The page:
Just a few hours ago a momentous decision was announced by Microsoft: The online DRM scheme previously announced for the Xbox One at E3 will be dropped. No more 24-hour check-ins, no more locked-down used games, no more region locking. It was a huge victory for the consumers who desperately want to throw their money at Microsoft for what may be the most competitive holiday season yet in the gaming industry.
It was a decision that shouldn’t have been forced. It shouldn’t have been a question at all.
The Xbox One didn’t exactly get off on the right foot. From the start, its various DRM schemes were oppressive, bordering on draconian. Even the concept of lending games was in danger of extinction. Even games bought on physical media would be tied to someone’s account, with the possibility of only a single transfer, ever. It’s a ludicrous restriction–the two major incentives left to buying physical media are avoiding huge downloads, and avoiding that sort of DRM. There is (or at least, was) no reason to buy discs on Xbox One, since all that would happen is that the disc would register to your Xbox Live account, and then install itself onto the hard drive. From that moment on, the disc is 100% redundant.
It’s part of a whole campaign publishers are launching; a war against consumers. Publishers want to control what end users do with their products. Every single aspect they can possibly control, they are at least exploring. On PC, their obvious option is to launch their own marketplaces and sell directly to customers, bypassing competitors and retail fronts. Things are bit more complicated on console, where they are still obligated to go through at least one company–be it Microsoft, Sony, or Nintendo–to push their product to market. EA is already attempting to carve their own channel on these platforms; rumor has it their cuts to Wii U releases are the result of Nintendo refusing to allow Origin on the system.
With Xbox One it seemed they found their ultimate answer: make the producer of the system bow to their wishes. According to at least one inside source, Microsoft had two long-term goals with the XB1: transition to an all-digital-download platform, and tip the balance toward publishers. Microsoft seemed to be more concerned with increasing the freedom of the publishers rather than maintaining freedom for the consumers. As if the lords need help limiting the freedom of their dirty peasants who don’t know well enough to enjoy them.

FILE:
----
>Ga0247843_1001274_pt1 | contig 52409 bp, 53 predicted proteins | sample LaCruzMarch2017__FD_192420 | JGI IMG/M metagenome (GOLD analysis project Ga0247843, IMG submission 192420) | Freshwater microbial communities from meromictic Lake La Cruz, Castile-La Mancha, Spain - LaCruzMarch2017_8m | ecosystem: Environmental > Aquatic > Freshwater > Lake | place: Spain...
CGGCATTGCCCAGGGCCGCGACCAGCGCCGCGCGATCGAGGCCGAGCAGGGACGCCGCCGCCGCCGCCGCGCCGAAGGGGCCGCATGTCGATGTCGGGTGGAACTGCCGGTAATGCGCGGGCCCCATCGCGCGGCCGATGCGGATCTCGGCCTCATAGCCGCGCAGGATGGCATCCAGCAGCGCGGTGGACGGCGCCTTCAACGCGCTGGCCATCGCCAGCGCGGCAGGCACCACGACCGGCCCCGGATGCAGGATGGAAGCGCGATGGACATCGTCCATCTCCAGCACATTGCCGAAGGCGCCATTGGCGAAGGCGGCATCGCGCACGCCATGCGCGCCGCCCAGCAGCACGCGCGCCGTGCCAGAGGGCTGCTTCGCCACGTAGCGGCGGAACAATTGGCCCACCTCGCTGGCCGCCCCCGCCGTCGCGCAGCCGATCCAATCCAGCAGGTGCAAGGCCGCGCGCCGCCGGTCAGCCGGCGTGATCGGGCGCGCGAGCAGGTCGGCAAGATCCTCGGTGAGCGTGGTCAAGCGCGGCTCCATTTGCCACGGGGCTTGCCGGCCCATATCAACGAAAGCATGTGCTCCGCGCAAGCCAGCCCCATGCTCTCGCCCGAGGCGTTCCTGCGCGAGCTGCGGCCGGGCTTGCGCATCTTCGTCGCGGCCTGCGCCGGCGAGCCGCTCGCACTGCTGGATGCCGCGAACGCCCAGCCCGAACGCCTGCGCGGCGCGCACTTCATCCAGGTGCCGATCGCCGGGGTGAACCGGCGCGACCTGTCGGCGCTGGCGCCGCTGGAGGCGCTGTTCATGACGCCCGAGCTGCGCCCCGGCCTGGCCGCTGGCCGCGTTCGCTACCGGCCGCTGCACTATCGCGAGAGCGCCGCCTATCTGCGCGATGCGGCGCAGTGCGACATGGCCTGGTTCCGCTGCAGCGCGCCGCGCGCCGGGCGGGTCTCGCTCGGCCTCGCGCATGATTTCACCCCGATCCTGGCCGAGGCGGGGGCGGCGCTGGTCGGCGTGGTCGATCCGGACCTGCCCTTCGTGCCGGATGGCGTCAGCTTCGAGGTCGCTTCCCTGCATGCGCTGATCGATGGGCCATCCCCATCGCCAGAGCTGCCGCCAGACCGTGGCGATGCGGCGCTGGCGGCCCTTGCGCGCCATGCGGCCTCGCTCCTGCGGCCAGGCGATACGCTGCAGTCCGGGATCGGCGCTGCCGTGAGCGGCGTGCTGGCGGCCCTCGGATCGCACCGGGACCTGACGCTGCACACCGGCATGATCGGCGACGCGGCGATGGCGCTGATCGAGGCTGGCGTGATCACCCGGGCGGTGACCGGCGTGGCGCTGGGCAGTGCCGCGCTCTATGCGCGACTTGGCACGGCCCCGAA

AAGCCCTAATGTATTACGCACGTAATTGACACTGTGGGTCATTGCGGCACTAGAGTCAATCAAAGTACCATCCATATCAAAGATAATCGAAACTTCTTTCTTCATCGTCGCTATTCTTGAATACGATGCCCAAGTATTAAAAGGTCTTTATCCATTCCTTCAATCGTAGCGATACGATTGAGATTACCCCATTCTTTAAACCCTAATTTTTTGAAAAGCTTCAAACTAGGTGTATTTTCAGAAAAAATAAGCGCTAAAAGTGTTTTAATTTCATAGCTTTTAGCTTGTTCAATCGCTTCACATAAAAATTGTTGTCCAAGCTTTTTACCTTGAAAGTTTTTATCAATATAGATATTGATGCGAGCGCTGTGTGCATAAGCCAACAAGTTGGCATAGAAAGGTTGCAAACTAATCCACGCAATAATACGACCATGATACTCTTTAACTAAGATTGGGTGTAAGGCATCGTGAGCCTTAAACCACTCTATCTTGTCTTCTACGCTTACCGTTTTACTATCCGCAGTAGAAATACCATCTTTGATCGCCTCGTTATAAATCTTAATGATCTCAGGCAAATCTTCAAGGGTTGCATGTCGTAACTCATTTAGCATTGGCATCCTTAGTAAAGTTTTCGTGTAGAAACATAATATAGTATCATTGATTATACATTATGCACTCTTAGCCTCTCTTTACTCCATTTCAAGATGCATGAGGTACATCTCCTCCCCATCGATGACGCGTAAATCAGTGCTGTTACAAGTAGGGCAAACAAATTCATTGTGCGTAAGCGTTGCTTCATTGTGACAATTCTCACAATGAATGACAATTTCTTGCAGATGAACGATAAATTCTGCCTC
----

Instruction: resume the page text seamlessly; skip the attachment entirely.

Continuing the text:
With their reversal, things look a bit brighter. Honestly, the only way Microsoft could dig themselves out of the grave dug for them by their competitors at E3 was to do exactly this kind of complete reversal. There shouldn’t be any such thing as “too far to consumer”; the consumers should have the rights to decide what to do, and the publishers should be the ones asking for their business, not demanding that it be done only on their terms.
Another fact that has been made apparent by this whole ordeal: Micrsoft’s PR team is horrible at their job. From statements like Don Mattrick’s “we have a product for people who can’t go online, it’s called Xbox 360” to “are you on the development team? No?” smacks of people who are, at best, socially inept, and at worst, professional narcissists. Time after time they effectively told the world “you’re getting screwed, learn to love it”, and acted shocked when people reacted negatively. Another tidbit of their PR logic relates to the lockdowns on used copies. Do I want to get screwed by GameStop and get $5 for the game I just paid $50 for, knowing they will turn around and sell that for $30? No. But what will I get for a used game that can’t be transferred to another account? Nothing. How is this better?
Major Nelson has also demonstrated he can’t function as a mouthpiece–his technique of answering questions is on par with high-level politicians. When he’s pressured for actual, direct answers to these questions, he doesn’t react well. (He later defended his behavior in the AJ interview by claiming he was being “screamed at”.) He continues to draw false comparisons between Xbox and Steam (“can you give [a friend] a game on Steam?”), and can’t seem to break from the script even when he knows he needs to.
The real shot to the family jewels was when Reggie Fils-Aime heard that the entire operation was devised as a way to protect the used game sales market. His knee-jerk reaction was the state simply, “make better games“.
Maybe Microsoft just needs a new PR department.